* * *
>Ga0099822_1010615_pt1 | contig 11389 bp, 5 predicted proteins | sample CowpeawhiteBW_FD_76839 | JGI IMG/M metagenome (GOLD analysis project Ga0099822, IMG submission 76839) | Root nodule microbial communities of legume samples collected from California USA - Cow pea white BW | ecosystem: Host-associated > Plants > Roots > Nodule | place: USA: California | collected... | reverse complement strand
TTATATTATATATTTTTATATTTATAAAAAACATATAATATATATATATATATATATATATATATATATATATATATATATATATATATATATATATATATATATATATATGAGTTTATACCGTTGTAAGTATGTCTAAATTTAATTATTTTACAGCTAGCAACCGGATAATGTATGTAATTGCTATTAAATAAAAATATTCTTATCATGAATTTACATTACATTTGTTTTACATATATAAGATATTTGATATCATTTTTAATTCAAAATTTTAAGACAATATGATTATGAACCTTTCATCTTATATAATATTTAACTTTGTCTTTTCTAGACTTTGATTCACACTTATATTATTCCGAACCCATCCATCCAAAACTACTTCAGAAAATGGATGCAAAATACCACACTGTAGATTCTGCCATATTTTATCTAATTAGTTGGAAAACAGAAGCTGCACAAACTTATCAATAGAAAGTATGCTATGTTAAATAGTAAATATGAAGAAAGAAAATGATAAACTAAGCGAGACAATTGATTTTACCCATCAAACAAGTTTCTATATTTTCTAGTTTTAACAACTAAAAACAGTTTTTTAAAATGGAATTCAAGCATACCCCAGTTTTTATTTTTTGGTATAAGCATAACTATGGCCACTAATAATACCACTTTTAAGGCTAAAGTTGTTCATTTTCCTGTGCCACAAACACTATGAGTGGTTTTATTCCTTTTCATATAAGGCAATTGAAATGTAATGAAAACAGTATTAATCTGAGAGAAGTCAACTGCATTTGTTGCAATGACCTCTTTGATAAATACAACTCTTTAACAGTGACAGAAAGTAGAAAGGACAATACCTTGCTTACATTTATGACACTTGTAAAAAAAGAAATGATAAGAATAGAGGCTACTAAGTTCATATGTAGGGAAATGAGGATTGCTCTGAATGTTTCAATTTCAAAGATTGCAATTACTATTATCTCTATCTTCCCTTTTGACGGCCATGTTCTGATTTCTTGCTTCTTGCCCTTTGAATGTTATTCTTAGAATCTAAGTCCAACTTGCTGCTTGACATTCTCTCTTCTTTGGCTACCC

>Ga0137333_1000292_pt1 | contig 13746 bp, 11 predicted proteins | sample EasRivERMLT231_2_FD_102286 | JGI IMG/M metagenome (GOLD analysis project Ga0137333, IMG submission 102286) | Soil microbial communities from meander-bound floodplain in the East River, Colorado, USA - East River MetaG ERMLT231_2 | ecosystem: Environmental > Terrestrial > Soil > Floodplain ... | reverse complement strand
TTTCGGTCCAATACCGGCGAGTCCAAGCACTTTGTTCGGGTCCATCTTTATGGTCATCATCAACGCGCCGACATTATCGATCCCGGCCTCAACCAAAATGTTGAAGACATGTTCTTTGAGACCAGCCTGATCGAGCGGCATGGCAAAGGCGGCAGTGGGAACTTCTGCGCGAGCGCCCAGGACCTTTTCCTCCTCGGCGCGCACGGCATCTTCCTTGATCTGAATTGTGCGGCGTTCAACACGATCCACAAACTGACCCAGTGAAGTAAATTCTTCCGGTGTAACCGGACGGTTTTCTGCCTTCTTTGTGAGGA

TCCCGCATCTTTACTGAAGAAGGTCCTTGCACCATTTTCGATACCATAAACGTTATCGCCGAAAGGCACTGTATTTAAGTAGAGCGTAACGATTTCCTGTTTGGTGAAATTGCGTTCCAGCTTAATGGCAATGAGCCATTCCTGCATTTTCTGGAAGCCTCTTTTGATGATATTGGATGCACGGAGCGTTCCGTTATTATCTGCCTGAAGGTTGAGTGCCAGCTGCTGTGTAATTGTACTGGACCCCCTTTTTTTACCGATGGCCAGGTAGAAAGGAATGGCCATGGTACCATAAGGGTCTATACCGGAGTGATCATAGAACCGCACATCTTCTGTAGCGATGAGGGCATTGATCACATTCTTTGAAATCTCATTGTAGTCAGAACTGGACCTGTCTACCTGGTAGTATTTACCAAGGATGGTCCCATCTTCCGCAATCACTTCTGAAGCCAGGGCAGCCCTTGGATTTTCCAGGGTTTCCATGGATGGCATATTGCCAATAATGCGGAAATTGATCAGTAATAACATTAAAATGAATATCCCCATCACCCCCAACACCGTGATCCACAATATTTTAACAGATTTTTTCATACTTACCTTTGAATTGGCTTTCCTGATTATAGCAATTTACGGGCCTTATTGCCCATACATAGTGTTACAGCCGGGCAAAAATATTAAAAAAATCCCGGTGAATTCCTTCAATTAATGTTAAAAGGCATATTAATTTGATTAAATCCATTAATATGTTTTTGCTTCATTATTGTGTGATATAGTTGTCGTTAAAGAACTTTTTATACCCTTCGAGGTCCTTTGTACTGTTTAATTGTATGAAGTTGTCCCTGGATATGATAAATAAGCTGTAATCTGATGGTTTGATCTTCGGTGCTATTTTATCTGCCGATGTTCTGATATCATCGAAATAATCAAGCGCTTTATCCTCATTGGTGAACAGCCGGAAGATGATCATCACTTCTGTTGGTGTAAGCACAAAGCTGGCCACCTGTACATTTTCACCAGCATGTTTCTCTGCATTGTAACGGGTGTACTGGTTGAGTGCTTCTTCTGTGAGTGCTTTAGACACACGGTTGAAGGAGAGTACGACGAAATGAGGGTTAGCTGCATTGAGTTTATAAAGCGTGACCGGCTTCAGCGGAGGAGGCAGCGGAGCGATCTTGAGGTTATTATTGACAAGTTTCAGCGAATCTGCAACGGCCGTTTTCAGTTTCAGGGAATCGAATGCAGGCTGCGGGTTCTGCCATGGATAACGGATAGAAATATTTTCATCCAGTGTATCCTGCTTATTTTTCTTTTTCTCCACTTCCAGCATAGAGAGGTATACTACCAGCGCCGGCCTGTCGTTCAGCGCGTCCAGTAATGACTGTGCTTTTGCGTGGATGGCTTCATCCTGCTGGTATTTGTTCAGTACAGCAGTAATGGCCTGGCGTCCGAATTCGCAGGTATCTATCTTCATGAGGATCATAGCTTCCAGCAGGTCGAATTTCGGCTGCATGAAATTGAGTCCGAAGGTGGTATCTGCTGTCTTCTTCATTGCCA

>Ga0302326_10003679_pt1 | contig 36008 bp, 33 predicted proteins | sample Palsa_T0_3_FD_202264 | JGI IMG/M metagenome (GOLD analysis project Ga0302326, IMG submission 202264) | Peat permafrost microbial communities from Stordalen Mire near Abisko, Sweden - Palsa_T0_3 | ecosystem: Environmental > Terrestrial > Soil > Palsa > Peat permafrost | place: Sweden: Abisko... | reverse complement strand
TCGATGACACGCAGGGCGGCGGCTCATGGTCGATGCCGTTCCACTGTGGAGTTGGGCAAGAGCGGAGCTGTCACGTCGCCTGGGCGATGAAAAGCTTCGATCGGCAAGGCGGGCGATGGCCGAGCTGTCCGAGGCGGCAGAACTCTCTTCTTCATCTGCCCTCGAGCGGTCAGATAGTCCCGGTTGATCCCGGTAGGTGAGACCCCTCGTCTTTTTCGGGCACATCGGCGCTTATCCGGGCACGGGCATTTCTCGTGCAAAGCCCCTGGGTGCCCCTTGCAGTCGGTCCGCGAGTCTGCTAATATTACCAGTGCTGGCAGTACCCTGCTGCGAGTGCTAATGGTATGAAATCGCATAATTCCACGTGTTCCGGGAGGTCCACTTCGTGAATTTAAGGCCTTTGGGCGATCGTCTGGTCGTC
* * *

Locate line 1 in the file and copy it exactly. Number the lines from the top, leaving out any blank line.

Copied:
>Ga0099822_1010615_pt1 | contig 11389 bp, 5 predicted proteins | sample CowpeawhiteBW_FD_76839 | JGI IMG/M metagenome (GOLD analysis project Ga0099822, IMG submission 76839) | Root nodule microbial communities of legume samples collected from California USA - Cow pea white BW | ecosystem: Host-associated > Plants > Roots > Nodule | place: USA: California | collected... | reverse complement strand